And when I had made a safe return to the hut with a small portion of
the water only remaining in the bucket, for the cause of many slides
in the steep descent from the pool, I found my Gouverneur Faulkner and
my Capitaine, the Count de Lasselles, engaged deeply in a mass of
papers on the table between them and with no thanks to Roberta, the
Marquise of Grez and Bye, when she served to them tin cups of the
water and a liquid that I had ascertained by tasting to be of fire. I
believe it to be thus that in affairs of business, in the minds of men
all women are become drowned.

"Will you write this out for His Excellency, my dear Mademoiselle?"
would request my good Capitaine, the Count de Lasselles.

"Thank you," would be the reply I received from the Gouverneur
Faulkner of the State of Harpeth, with never one small look into my
eyes that so besought his.

And for all of the hours of that very long afternoon I sat on a low
stool beside the feet of those two great gentlemen and served them in
their communications while the heart in my breast was going into death
by a slow, cruel torture.

The exact meaning of those papers and words of business I did not
know, but once I observed my Capitaine, the Count de Lasselles, throw
down his pencil and look into the face of the Gouverneur Faulkner with
a great and stern astonishment.

"The work of grafters, Captain Lasselles, with a woman as a tool. But
I yet don't see just how it was that she worked it. My Secretary of
State, General Carruthers, and I have been at work for weeks and we
could not catch the exact fraud," made answer my Gouverneur Faulkner
with a cold sternness.

"I was warned in Paris that beautiful American women were very much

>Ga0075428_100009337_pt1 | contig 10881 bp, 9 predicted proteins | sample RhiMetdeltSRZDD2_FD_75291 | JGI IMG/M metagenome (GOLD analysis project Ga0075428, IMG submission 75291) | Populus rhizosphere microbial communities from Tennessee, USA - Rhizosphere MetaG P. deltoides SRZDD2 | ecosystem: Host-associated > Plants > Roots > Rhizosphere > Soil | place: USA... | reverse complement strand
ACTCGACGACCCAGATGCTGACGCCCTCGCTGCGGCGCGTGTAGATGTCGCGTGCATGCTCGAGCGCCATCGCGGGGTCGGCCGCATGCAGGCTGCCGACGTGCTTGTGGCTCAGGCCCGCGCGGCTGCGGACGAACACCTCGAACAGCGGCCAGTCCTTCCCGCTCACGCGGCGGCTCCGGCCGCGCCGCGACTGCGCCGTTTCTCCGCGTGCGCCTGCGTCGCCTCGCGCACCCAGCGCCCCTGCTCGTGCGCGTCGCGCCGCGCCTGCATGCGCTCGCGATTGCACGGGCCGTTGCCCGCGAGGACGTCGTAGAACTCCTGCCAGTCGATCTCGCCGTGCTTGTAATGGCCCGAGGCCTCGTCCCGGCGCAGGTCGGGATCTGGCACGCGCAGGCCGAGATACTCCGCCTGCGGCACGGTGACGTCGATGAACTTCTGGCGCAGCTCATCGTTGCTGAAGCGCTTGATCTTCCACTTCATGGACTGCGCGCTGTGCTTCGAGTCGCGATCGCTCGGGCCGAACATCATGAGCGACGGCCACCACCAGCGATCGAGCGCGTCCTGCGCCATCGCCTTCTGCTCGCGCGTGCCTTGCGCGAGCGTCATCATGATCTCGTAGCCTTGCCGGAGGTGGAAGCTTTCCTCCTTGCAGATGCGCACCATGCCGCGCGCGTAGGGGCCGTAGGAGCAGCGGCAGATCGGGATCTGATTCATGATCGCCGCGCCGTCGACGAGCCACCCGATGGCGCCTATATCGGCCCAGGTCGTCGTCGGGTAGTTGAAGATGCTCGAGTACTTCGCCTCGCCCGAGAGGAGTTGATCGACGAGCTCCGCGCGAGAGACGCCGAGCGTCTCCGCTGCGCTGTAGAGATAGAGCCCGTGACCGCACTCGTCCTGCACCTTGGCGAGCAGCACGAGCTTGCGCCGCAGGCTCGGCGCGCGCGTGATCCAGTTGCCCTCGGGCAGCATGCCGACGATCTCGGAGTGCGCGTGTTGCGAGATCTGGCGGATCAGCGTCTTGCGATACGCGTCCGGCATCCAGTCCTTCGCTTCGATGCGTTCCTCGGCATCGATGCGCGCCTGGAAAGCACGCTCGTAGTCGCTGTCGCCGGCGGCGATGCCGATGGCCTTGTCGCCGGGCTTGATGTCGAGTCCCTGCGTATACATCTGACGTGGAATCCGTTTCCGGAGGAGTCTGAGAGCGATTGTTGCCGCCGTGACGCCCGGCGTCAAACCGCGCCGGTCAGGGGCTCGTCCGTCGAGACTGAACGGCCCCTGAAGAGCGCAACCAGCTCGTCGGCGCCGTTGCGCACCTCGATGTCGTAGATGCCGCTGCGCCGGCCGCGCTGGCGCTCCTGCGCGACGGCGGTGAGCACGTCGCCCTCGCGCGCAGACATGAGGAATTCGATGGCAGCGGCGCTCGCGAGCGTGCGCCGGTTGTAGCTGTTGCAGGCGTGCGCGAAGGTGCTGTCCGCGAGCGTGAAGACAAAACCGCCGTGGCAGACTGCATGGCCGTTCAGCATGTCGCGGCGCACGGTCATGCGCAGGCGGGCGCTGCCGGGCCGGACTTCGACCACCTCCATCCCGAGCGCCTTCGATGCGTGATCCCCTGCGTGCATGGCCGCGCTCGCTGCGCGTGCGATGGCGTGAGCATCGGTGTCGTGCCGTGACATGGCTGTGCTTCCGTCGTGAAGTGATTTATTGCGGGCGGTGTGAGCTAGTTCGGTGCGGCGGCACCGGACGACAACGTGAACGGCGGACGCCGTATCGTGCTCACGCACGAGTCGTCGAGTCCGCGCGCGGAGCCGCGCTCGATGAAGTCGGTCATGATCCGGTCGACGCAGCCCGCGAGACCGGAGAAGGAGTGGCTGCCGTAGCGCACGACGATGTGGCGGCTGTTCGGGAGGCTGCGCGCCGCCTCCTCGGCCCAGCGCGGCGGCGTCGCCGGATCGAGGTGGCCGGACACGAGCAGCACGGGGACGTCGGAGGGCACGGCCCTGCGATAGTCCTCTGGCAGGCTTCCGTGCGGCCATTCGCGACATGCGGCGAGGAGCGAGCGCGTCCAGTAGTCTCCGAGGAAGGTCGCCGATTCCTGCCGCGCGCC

interested in the placing of war contracts, Monsieur le Gouverneur. I
fled upon a tug boat from the ship that I escape some for whom I had
letters of introduction which I could not ignore."

"It was your Capitaine, the Count de Lasselles, whom that Madam
Whitworth sought upon the ship, Roberta," I said to myself.

"I think women are alike the world over, Captain, and the discussion
of them and their mental and moral processes is--fruitless," answered
my Gouverneur Faulkner as he again took up his pencil.

"When it happened to me to find the fragment of the letter to the lady
of America from my false lieutenant, I had a deep distress that
tenderness for the sufferings of poor France should fail to be in even
one American woman's heart. And now I am in deep concern. Where am I
to obtain the good strong mules by which to transport through fields
heavy with mud the food to my poor boys in their trenches?"

"Right here, Captain, I feel reasonably sure. I think I see a way to
give you what you want at a better figure; and from it no man shall
reap more than a just wage for honest work. As the Governor of the
State of Harpeth, I can give you at least that assurance." And as he
spoke my Gouverneur Faulkner looked the Capitaine, the Count de
Lasselles, in the eyes with a fine honesty that carried with it the
utmost of conviction.

"I give thanks to _le bon Dieu_," I said with words that were
very soft in my throat, but at which I observed the mouth of that
Gouverneur Faulkner to again become as one straight line of coldness.

"Indeed, thanks to _le bon Dieu_, Mademoiselle," made courteous
answer to me my Capitaine, the Count de Lasselles. "But how will you
accomplish that purpose. Monsieur le Gouverneur?"

"As soon as I've done with these figures I'll have in Jim, your
jailer, and then you'll hear some things about the American mountain
mule that you never heard before, I believe." As he spoke, my
Gouverneur Faulkner proceeded with making figures with his pencil, a